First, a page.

A lot of my media training is based on dummy interview sessions, and I’m often surprised that people just leap into the first exercise. They rarely ask for a scenario, for which publication I’m pretending to write, and what is the purpose of the interview.
Interviewers have to prepare for different sorts of event. If you know what they’re after you’re more likely to be able not only to help them but to use the opportunity to your advantage. I’ve also come across a handful of interviewers who don’t consider the sort of piece they’re trying to put together afterwards; these tips could help them, too.
Fact checking interview
OK, here’s a completely fictional example: I hear a rumour that Facebook is going into the pizza delivery business. I’ve been bitten too many times by writing things off according to my instinct so I pick up the phone. My questions will be primarily factual, If my Facebook contact understands this, he or she will answer appropriately. On the other hand, they might assume I’m after something else.
A variant on this is the reactive news interview, in which I’d be asking Facebook what it had to offer the pizza customer. Trust me, they’d think of something.
Interview for a feature, looking for quotes
If tI’m writing a feature on the pizza delivery industry and hear the Facebook rumour, the company might want to help by offering all sorts of quotes to pad the thing out.
This is great for me, maybe they say something like “Facebook has no immediate designs on the pizza delivery industry but we’d never say never. And we admire the people who ride those bikes and always deliver a hot product.”
It’s a deliberately extreme example but you’d be surprised how many people will try to say something vaguely relevant to help and end up with an on-the-record quote about something in which they really shouldn’t have become involved.
From the interviewer’s point of view I’ll have asked more open-ended questions to elicit comments rather than facts. I’m likely to have put in more abstract questions to get opinions rather than hard truths and falsehoods.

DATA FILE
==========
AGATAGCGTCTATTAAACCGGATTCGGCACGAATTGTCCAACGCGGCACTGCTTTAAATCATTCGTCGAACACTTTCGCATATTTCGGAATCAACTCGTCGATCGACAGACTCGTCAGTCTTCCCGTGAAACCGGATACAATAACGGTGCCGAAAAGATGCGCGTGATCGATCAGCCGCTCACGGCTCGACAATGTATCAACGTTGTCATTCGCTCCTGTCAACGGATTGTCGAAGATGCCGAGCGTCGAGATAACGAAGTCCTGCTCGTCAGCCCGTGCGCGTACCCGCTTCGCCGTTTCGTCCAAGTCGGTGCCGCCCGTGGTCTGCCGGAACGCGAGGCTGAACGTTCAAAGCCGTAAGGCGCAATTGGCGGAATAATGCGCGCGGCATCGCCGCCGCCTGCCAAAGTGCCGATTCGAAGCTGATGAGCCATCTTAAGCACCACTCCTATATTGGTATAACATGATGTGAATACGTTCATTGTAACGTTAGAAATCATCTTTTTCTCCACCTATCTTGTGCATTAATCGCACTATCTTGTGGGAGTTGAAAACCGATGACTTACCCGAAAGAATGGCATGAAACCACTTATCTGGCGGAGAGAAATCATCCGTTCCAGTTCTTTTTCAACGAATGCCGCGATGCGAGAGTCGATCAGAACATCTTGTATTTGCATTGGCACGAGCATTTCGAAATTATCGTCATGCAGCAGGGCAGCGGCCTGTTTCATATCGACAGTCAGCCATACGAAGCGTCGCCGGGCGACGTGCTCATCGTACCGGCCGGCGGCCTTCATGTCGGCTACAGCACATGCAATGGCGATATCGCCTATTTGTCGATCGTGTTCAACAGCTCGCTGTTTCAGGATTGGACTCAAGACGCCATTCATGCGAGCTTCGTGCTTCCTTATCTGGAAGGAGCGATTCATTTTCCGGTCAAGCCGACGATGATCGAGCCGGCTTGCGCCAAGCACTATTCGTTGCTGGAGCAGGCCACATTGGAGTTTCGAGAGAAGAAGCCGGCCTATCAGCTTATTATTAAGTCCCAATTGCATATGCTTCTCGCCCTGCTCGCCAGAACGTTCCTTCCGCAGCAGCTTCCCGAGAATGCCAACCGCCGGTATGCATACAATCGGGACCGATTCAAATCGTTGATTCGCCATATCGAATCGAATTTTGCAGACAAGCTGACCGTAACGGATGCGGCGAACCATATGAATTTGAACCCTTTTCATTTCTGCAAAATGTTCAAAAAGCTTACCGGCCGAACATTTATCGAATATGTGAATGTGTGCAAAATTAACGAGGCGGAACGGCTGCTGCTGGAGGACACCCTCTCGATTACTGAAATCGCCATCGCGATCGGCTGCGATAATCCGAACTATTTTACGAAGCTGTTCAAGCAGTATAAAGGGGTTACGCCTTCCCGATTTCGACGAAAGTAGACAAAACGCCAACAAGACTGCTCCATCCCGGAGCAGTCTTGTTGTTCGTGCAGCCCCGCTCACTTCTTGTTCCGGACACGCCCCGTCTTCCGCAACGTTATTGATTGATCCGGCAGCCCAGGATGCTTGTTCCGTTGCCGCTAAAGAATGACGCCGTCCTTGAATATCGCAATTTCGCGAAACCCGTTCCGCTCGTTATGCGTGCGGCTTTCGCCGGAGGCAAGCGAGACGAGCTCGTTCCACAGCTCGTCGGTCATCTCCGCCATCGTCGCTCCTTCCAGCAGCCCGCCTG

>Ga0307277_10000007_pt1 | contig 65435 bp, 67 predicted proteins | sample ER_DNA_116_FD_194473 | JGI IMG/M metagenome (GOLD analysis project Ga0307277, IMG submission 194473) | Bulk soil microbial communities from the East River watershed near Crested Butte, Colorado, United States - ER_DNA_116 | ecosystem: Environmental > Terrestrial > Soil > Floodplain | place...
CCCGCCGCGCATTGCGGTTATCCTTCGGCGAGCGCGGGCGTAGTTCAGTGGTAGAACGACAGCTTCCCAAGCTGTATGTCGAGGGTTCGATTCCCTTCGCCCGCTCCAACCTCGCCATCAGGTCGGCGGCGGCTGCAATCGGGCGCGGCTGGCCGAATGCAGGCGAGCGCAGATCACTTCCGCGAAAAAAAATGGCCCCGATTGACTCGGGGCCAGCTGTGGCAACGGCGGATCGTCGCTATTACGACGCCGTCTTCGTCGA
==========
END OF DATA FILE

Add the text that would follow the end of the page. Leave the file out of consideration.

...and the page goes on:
Perhaps I’m convinced there’s a genuine story and that the underlying theme is that Facebook is losing money. It’s hiding this and is desperate to deny it. So I go in harder – as a quoted company, Facebook is accountable to its potential shareholders. Remember the famous Jeremy Paxman and Michael Howard interview from years ago? Howard was home secretary at the time and therefore accountable to the electorate. As a trained lawyer he was determined to stick to his script. He’s quite defensive because Paxman is being ruthless with his questioning. Paxman, meanwhile, can’t think of another question (no, seriously, he admits it here) so he more or less machine guns the thing home.
Sometimes I’ve found people take Howard’s defensive view (appropriate in this case) when there’s no need.
The profile interview
Sometimes you genuinely want just a chat with someone, some personality, a bit of background as well as the facts. In 2010 I went to Malaysia to promote my book, “This Is Social Media”, and one of the journalists asked me about my favourite gig. There was no side to this, no agenda, she just wanted something more than “an author has written a book”, which is hardly newsworthy.
I grant you, she then asked whether I’d actually seen the Beatles in the 1960s. I must have looked rough that day (I was five when they split up).
I’ve had interviewees behave as if they were expecting a grilling and acting defensively in the past when all I was asking was either fact checking or personality stuff.
A variant on this is the in-house interview, for a company magazine or website. I’ve done plenty of these on the understanding that I’m working for the interviewee’s employer, client, publisher or whatever. The questioning will be softer and I’ll often be mindful that as a corporate piece the interviewee is going to be allowed to check their quotes afterwards (and “I wish I hadn’t said that” is an acceptable response). Occasionally I still find someone takes a defensive attitude.
Finding out what sort of interview you’ll be involved in is not always a pushover but it can be worth asking. If you use a PR company it’s easier for them to put the question; if I ask “will you be giving me a hard time” it sounds a little needy, whereas a PR person saying “where will this be going?” sounds routine.
A good PR agency will also be able to find out about the journalist and the publication, whether they have a habit of going in with the hard questions or are more likely to stick to the easy stuff.
Do try to find out what sort of interview you’re doing. And if you’re the interviewer, consider what sort of article, podcast or video you need at the end – taking the right approach will help.
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